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Michael J. Miller Civil Rights Collection

 Collection
Identifier: M368

Scope and Contents

The inclusive dates of the collection are 1958 to 1988, but the bulk of the collection consists of correspondence and materials from 1964 to 1966, which document Michael J. Miller's tenure as a fulltime staff member on the Student Nonviolent Student Coordinating Committee (SNCC) from 1962 to 1966 in Mississippi. Specifically, the collection contains correspondence and materials on the Mississippi Council of Federated Organizations (COFO), Freedom Summer of 1964, Freedom Schools, Mississippi Freedom Democratic Party (MFDP), and on other SNCC-related activities in Mississippi and in other states.

Dates

  • Majority of material found within 1958-1988

Conditions Governing Access

Noncirculating; available for research.

Conditions Governing Access

This collection may be protected from unauthorized copying by the Copyright Law of the United States (Title 17, United States Code).

Biographical / Historical

Michael J. Miller graduated from the University of California at Berkeley in 1958. After Berkeley, he worked as a tenant organizer for the Henry Street Settlement House on New York’s Lower East Side. In 1960, he was fired from the job “for being too militant as a tenant organizer.” He subsequently returned to the San Francisco Bay Area.

By late fall of 1962, Miller had joined the fulltime staff of the Student Nonviolent Coordinating Committee (SNCC) and worked in the San Francisco Bay Area. In December of 1962, Sam Block and Willie McGee, two SNCC Mississippi Project staff who were on a fund-raising tour to the San Francisco Bay Area, invited Miller to participate in the voter registration campaign in the northwestern plantation counties of the Mississippi Delta.

In 1963, Miller went to Mississippi to serve as a field secretary in Greenwood, in Leflore County, where he worked in a variety of support functions for the Movement there. Typically, SNCC began their campaigns by exploring the economic and political history of a target community. Field workers were supplied by SNCC’s own research office with detailed information on a community’s economic and financial power structure.

By the spring of 1963, SNCC had 20 staff members and six offices in Mississippi. By August of 1963, SNCC had projects and permanent staff in a dozen Mississippi communities. Furthermore, there were 12 workers in SNCC's Atlanta headquarters, and 60 field secretaries and 121 fulltime volunteers working in projects in the Black Belt counties of Arkansas, Alabama, and Georgia, as well as SNCC projects in Danville, Virginia and elsewhere in the deep South.

Like other SNCC staff, and other members of the Mississippi Council of Federated Organizations (COFO), an umbrella organization set up to end duplication of efforts among local and national civil rights groups, Miller faced acts of lawlessness from whites who wished to keep the status quo. For example, Miller and two companions were run off the road in Tchula, in Holmes County, Mississippi. The local hospital refused to provide the needed medical treatment for the three so the town’s African American undertaker took them to the University Hospital in Jackson, Mississippi, for the medical treatment that saved their lives.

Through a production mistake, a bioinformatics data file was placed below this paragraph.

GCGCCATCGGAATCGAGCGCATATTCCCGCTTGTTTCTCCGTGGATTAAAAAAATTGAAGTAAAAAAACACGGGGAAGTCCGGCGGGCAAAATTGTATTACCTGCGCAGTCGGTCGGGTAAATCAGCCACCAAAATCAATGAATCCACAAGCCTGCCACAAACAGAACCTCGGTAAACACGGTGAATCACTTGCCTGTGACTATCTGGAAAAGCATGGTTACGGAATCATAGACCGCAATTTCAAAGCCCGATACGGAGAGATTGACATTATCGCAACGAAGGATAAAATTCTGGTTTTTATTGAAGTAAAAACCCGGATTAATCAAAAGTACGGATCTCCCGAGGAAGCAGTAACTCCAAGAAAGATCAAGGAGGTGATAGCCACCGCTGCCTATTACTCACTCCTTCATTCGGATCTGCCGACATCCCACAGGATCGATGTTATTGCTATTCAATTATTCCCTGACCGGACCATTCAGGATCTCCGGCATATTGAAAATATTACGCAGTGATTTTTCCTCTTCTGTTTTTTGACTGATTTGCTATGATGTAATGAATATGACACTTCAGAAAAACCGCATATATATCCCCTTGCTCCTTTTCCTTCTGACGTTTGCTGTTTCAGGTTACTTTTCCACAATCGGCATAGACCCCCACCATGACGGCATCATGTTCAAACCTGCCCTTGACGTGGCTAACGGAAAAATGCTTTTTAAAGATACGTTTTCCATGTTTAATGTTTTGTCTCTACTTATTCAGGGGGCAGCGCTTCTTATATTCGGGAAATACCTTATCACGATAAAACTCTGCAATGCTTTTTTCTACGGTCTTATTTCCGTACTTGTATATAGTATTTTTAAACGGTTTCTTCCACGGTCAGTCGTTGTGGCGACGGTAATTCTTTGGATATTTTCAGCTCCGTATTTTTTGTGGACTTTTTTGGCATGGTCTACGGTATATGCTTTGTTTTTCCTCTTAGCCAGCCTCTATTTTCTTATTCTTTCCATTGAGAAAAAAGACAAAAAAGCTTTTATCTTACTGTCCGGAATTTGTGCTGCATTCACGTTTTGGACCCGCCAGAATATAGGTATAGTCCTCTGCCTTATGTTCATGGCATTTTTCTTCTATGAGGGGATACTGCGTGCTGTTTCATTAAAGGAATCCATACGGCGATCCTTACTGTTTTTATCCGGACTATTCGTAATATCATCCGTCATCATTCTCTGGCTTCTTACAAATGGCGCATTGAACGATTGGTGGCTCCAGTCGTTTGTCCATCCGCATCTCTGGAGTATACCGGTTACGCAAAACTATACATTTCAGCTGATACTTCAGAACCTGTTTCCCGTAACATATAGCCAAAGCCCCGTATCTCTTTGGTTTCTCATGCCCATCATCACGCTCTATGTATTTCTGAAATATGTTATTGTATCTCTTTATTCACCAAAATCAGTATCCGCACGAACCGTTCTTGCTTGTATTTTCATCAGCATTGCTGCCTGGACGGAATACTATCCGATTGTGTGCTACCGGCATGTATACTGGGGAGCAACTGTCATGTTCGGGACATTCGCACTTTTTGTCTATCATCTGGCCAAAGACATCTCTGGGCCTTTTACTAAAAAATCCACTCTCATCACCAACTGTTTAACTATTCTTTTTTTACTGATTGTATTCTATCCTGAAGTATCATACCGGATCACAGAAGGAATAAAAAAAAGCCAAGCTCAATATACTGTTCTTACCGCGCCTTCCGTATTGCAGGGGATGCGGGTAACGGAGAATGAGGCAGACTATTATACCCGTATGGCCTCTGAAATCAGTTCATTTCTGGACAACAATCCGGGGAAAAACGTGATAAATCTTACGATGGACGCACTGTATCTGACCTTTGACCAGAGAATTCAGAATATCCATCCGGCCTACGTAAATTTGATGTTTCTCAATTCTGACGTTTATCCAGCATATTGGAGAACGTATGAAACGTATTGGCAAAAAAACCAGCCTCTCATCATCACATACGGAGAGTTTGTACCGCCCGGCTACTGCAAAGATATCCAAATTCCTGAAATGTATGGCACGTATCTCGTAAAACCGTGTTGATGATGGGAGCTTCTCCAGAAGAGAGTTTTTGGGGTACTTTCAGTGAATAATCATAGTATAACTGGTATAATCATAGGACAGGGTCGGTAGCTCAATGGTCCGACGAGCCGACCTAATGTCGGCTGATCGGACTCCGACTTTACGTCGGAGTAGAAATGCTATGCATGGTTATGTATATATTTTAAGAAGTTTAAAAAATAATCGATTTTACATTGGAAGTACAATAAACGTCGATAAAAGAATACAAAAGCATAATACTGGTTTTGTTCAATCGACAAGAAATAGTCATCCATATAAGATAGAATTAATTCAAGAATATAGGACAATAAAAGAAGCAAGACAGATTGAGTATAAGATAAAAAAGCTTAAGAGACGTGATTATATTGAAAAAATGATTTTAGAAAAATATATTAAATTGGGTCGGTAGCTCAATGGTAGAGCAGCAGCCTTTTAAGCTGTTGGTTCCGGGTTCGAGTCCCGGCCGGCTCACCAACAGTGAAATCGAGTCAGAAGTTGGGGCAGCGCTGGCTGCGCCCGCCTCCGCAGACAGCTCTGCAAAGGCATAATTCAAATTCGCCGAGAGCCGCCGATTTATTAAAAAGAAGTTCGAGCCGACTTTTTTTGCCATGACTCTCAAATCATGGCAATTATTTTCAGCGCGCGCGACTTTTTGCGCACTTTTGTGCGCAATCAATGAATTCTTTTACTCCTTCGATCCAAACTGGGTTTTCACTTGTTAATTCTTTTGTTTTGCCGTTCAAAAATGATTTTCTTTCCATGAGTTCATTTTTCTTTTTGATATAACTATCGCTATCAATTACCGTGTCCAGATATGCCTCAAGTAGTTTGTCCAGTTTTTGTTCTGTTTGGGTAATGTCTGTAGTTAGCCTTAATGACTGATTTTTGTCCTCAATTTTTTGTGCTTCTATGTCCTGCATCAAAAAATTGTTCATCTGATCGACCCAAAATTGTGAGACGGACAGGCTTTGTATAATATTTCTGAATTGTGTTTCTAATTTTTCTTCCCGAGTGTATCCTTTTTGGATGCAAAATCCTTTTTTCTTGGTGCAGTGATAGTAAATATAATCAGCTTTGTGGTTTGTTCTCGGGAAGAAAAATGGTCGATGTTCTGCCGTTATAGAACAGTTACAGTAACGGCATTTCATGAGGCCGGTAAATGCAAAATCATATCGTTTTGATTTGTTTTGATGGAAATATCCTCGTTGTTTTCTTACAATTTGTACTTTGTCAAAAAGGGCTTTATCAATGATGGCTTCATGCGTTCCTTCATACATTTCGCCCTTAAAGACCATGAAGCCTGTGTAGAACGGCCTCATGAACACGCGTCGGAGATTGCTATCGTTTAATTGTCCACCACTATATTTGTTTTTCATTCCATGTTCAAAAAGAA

Despite acts of lawlessness, SNCC decided to send volunteers to Mississippi for Freedom Summer 1964. According to SNCC’s Mississippi Project Director, Bob Moses, Freedom Summer’s goals were to expand black voter registration in Mississippi, organize a legally established “Freedom Democratic Party” to challenge the whites only Mississippi Democratic Party, to establish “freedom schools;” and to open community centers to help African Americans obtain legal and medical assistance.

Miller worked for a short time in Hattiesburg, Mississippi, in 1963, but did not participate in Freedom Summer. In October of 1966, Miller took a job working for the Industrial Areas Foundation (IAF) with Saul Alinsky in Kansas City, Missouri. In 1968, he returned to San Francisco, his hometown, where in 1972, he started the ORGANIZE Training Center (OTC), which initiates new organizing projects and trains people in a variety of community and labor organizing efforts. Miller has also been active in efforts which opposed U. S. intervention in Chile, Cuba, Nicaragua, and El Salvador.

In addition, he has served as editor and has contributed numerous articles to Social Policy, the periodical, which “seeks to inform and report on the work of labor and community organizers who build union and constituency-based groups, run campaigns, and build movements for social justice, economic equality, and democratic participation in the U. S. and around the world.” Of his earlier experiences, Mike Miller writes, “My own work since founding OTC has been an effort to wed my Berkeley, SNCC and Alinsky experiences.”

Extent

1.80 Cubic Feet

Language of Materials

English

Abstract

Materials generated and/or collected by former Student Non-Violent Coordinating Committee (SNCC) staff member, Michael J. "Mike" Miller. Includes materials pertaining to SNCC's activities in Mississippi.

Provenance

Materials in this collection were donated by Michael J. Miller in June of 2002.

Existence and Location of Copies

For Digitized Materials from this collection, see: External Documents link at bottom of page.

Related Materials

M345 Adams (Victoria Gray) Papers
Title
Michael J. Miller Civil Rights Collection
Status
Completed
Language of description
English
Script of description
Latin

Repository Details

Part of the Historical Manuscripts and Photographs Repository

Contact:
118 College Drive - 5148
Hattiesburg MS 39406-0001
601.266.4345